A war ends, and another begins. This time it is the war of international public opinion, which when it comes to Israel, sees a baring of the sharpest of teeth. Yesterday, the UN General Assembly gathered and many of the delegates failed to address the thousands of deaths in Syria, for they were only concerned to smother Israel with accusations. The UN Human Rights Council has already called for a commission of inquiry to verify possible war crimes. A meeting of the Security Council is also foreseen. The Hague tribunal is there in the background. Information is at the heart of this war: its inability to communicate what really happened in Gaza seems to be the focal point of the accusations that densify over Israel.
The meetings held In Cairo are for now ceremonious. In the various rooms Egyptians meet with delegations, the Israelis raise the issue of Hamas’ disarmament, and Hamas the opening of borders and the flow of money. The first probable outcome of the talks will only be a prolongation of the truce, but Abu Mazen can be seen in the wings. He is the Egyptian, Israeli and the U.S. candidate who could work for the change that would marginalize Hamas, and who could bring about a political change in Gaza. But if on one hand he declares to be against violence and hence enjoys the support of moderates, on the other he continues to maintain his influence over Palestinians accusing Israel of war crimes; an accusation which makes Israeli leaders and soldiers liable to arrest by signatories to the Court, and which makes Netanyahu akin to Milosevic. On Tuesday, Abu Mazen’s Foreign Minister, Riad al-Maliki, applied for admission to the Hague tribunal. Abu Mazen has accused Israel of “genocide.”
This incomprehensive echo for the Jewish state is based on images from the Strip. Israel claims that of the 1,800 people killed (numbers given by Hamas), 50 percent are militants, and that civilian victims, despite warnings from flyers, phone calls, a preventive warning shot without damage, were due to them being used as human shields in their homes, in hospitals and schools. The missiles were launched from windows and patios, while militiamen used women and children to protect themselves. Many buildings were destroyed because Hamas’ rocket were poorly targeted or voluntarily directed to gain international solidarity. Is there any evidence?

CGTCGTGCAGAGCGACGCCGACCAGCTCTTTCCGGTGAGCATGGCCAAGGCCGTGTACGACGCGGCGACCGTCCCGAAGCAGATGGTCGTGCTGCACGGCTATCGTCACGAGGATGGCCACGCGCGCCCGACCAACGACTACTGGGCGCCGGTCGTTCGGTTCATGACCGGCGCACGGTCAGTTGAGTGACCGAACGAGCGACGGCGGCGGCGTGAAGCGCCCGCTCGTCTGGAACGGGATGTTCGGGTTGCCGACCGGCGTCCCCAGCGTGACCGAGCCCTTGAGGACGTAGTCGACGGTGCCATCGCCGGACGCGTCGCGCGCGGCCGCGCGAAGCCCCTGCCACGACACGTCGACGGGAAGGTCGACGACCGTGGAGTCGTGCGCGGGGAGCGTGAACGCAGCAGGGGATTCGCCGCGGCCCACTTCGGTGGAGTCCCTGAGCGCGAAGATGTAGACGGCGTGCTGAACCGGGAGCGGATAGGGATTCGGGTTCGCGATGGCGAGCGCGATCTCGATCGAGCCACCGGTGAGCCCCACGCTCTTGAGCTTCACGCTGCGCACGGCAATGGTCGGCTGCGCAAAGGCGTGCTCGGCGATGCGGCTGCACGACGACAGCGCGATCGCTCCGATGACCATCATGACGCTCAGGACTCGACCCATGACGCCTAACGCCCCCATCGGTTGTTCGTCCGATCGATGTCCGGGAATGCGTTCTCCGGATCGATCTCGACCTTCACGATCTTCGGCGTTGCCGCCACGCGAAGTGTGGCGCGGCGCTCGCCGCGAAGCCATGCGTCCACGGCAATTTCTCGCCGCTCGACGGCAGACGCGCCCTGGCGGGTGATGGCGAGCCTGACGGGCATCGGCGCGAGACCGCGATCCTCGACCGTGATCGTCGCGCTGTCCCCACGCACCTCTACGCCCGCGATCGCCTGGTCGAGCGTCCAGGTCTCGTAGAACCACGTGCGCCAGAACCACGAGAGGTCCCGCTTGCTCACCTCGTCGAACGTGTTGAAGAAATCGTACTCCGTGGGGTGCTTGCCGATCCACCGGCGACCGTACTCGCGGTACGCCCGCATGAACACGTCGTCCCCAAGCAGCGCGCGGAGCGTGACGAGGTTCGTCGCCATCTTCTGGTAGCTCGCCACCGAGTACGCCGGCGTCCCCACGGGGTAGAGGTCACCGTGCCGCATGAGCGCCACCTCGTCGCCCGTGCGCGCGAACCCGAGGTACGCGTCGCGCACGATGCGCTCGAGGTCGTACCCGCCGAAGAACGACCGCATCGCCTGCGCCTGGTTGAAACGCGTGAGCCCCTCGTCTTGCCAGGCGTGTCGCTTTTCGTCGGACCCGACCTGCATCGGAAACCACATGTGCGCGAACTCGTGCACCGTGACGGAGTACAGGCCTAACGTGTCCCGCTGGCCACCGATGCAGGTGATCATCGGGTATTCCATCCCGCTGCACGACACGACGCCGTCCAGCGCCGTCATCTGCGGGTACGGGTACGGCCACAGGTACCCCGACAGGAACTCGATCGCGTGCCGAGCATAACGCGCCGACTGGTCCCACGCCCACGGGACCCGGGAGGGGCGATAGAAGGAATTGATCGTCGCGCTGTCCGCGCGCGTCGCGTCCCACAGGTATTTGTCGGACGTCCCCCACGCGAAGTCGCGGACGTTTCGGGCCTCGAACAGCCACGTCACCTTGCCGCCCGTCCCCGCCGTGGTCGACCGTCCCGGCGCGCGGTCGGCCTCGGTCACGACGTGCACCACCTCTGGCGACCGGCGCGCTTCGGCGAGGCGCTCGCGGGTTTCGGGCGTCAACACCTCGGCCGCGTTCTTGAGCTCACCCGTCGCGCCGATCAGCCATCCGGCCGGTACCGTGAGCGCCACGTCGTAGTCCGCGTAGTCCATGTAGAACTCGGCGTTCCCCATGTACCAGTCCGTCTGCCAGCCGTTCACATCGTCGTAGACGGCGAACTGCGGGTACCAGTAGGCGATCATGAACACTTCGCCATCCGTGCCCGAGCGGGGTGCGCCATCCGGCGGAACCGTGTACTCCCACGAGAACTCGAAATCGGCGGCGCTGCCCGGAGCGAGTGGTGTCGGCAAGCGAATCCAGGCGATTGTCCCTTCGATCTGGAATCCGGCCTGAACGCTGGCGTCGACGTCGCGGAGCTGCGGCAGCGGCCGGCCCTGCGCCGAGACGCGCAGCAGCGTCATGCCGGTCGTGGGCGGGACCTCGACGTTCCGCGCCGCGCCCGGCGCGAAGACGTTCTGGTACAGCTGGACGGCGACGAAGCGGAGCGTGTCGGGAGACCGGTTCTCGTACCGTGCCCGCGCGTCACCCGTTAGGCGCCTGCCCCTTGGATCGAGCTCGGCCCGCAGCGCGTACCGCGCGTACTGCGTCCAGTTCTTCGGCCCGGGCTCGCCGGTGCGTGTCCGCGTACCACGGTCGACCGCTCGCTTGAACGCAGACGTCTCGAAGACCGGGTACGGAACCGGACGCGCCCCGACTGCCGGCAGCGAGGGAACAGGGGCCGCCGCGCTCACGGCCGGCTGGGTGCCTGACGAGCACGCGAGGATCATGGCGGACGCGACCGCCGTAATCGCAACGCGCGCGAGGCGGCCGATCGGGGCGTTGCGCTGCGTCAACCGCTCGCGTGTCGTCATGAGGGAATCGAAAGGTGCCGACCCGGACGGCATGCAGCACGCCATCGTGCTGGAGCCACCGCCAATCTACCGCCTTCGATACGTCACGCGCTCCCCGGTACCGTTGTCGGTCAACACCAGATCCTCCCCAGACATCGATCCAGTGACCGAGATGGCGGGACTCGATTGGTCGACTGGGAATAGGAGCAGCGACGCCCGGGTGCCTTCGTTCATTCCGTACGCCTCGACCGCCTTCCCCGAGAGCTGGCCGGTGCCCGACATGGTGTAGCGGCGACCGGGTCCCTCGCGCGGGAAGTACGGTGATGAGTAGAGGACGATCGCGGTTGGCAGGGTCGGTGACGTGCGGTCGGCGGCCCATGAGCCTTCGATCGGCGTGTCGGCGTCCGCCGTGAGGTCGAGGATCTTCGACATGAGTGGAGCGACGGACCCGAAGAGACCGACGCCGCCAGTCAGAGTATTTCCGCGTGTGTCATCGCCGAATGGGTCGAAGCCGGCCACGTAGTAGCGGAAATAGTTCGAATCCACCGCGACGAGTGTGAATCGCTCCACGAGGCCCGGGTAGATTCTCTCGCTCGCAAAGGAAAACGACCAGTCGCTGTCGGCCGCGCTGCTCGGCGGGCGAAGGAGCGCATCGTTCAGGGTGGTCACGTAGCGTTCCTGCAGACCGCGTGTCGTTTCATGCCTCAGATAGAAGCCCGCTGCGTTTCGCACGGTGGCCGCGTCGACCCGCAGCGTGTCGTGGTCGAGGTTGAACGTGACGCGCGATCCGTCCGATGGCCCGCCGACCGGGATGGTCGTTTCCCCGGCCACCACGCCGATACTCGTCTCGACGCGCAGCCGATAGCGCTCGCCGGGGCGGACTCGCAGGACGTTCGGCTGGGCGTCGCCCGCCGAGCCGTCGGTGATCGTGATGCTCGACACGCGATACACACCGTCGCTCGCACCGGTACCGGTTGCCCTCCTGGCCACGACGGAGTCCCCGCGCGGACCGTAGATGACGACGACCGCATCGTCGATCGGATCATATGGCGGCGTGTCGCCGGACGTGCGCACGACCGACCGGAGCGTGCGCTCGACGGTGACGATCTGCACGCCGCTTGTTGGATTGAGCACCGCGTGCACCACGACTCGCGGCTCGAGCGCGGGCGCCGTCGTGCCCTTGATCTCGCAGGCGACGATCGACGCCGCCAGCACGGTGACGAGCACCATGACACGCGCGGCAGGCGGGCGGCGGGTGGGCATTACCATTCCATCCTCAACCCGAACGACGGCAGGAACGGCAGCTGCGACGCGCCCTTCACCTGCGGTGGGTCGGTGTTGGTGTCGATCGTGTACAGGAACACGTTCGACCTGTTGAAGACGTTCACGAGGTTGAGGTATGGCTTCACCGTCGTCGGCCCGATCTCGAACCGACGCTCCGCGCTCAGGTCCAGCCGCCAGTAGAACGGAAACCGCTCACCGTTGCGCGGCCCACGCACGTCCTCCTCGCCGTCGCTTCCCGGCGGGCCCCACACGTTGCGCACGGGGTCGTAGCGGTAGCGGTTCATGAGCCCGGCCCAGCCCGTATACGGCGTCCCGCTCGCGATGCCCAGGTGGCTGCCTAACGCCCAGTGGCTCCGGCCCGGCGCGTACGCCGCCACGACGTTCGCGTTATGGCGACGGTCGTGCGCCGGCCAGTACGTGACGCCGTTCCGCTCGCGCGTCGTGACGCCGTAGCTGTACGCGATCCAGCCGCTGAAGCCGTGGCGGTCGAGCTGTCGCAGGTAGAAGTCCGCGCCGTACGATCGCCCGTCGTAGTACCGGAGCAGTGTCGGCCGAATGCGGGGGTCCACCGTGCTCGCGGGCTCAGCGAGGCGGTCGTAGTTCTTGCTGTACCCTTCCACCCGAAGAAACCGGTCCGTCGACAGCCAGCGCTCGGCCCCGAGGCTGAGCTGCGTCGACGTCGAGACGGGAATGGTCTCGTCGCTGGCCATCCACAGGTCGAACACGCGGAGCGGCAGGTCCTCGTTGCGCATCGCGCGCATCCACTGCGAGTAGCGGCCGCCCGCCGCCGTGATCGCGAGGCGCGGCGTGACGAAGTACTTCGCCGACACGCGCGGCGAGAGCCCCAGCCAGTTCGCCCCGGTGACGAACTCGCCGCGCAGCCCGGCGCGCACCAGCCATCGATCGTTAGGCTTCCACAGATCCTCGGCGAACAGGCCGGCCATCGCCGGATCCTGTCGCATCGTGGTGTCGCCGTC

Now that journalists have left, the evidence is beginning to surface. It is known that photographers and cameramen were threatened with expulsion if they photographed armed militants. Only poor civilians were to appear in the their reportage. Hamas’ central command headquarters was located in the basement of the Shifa hospital, but journalists were permitted to photograph only the wounded and the dead. The Italian TG5 journalist, Gabriele Barbati, once out tweeted “away from Gaza and from Hamas revenge” and “Shati children were killed by a wrong launch, militiamen rushed to clean up”. And this is just one of the cases of which Israel has been accused. Gallaghen Fenwick of France 24 showed a launching pad located amidst houses, a hundred meters away from a UN building. Israel has been accused of targeting the UN, and its schools.
A Helsingin Sanomat journalist has testified that Hamas fired from the Shifa hospital; and five minutes before the truce, Sreenivasan Jain from Indian NDTV, showed that under the journalists’ hotel, three men shot a missile and then hide the mechanism which launched it. Sreenivasan says the video will be transmitted only when he is out “because Hamas does not treat kindly those who films them” and he goes on to say that without a truce, we would all have suddenly been in grave danger.